Of course, if you have a specific need for certain capital in a preset time (such as paying college tuitions for your grandkids in five years), this capital should be treated differently. For example, if the capital is needed within 10 years, we would suggest you invest them in a fixed income portfolio or have very little stock exposure.

Stocks in a conservative portfolio

So it’s probably a good idea for retirees to consider to have up to 30% stock exposure in their overall investments. Unless for the already highly appreciated stocks or stock funds that you can afford to set aside for estate purpose, a retiree should be aware that the current investment climate is not friendly to buy and hold stock investors (see previous newsletter).

In fact, as stocks are at an extremely overvalued level, we are increasingly confident that a good tactical portfolio such as those based on our Asset Allocation Composite (AAC)  will outperform a strategic buy and hold portfolio in the coming decade. The following table and chart show the comparison among the portfolios and VFINX (Vanguard S&P 500 index fund):

Portfolio Performance Comparison (1/1/2001 to 1/1/2011):
Ticker/Portfolio Name AR (1/1/2001 to 1/1/2011) Standard deviation (1/1/2001 to 1/1/2011)
P SMA 200d VFINX Total Return Bond As Cash Monthly 12.3% 10.8%
P Composite Momentum Market VFINX 11.7% 11.2%
VFINX (Vanguard 500 Index Investor) 1.6% 21.8%

AR*: Annualized Return

In the above comparison, we compare returns in a 10 year period from 1/1/2001 when stocks had declined from its record high/peak in September 2000. The subsequent two bear markets and the recovery in between (and since 2009) couldn’t help recoup much of the loss for S&P 500 (VFINX): it had a annualized return 1.6% in this 10 year period. In fact, from the above chart, one can see that even if we only compare up to the end of 2007, the peak of the bull market following the 2000 bear market, S&P 500 didn’t fare much better and it was way behind the two tactical portfolios.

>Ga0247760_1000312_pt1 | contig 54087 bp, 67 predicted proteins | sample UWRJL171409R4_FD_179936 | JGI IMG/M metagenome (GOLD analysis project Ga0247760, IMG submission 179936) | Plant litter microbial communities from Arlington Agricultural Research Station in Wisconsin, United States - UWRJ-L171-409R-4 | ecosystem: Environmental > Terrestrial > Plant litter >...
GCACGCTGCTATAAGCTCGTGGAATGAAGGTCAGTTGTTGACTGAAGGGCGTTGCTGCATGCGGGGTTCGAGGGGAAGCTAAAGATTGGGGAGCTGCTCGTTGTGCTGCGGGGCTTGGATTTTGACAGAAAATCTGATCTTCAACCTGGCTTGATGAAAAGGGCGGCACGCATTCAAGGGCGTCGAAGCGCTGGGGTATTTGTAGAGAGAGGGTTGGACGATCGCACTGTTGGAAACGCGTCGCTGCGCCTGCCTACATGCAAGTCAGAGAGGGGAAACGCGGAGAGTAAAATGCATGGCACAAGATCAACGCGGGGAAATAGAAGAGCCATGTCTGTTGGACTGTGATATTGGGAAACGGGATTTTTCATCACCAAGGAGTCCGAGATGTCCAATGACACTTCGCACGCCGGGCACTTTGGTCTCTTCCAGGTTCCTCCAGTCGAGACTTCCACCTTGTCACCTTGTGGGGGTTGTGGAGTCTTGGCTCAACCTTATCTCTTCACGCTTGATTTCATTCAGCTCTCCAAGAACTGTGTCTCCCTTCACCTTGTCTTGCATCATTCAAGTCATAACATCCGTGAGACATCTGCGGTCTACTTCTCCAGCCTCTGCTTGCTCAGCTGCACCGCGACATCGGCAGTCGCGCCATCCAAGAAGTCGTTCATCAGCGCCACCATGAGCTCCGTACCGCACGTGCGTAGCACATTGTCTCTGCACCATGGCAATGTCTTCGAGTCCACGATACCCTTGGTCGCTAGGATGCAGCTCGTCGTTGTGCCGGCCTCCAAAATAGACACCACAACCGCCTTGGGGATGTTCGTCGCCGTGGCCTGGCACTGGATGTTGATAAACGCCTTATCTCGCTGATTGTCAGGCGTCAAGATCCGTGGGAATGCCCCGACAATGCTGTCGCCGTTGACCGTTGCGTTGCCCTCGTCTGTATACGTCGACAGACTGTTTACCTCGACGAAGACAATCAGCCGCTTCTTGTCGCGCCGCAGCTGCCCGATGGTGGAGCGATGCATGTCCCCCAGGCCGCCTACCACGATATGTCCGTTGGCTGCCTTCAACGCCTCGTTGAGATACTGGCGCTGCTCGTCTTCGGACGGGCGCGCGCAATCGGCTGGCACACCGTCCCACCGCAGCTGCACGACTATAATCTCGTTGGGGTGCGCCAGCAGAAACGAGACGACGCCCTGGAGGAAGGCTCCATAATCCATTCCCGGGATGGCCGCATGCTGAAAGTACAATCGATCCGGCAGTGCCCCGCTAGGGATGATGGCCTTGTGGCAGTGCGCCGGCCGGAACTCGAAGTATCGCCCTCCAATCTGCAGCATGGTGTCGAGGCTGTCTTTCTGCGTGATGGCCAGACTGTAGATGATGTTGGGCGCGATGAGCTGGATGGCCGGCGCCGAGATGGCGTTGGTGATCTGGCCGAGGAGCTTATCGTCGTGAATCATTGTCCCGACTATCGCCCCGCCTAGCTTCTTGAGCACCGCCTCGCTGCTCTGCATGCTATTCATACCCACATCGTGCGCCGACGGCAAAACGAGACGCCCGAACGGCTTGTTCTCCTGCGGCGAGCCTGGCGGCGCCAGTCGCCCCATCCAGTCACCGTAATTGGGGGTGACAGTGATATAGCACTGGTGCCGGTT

P SMA 200d VFINX Total Return Bond As Cash Monthly in the above comparison is just a simple 200 day moving average based portfolio while P Composite Momentum Market VFINX is the portfolio that bases on our Asset Allocation Composite (AAC) market indicator to buy VFINX or sell VFINX and invest in an intermediate term Treasury bond fund. Both portfolios are listed on Advanced Strategies page.

These two portfolios have achieved more than 11% annualized returns in this 10 year period, a very reasonable feat. In addition, they have much lower volatility and interim loss: about 20% maximum drawdown vs. VFINX’s 55%!

What we can learn from the above comparison is that it’s possible to derive a reasonable returns in a period of bear and bull markets, even this period begins with an extreme stock valuation like in 2001. Though no one can guarantee what’s going to happen next, it’s more sensible to us that one should adopt a sound tactical strategy in such a situation.

Putting it together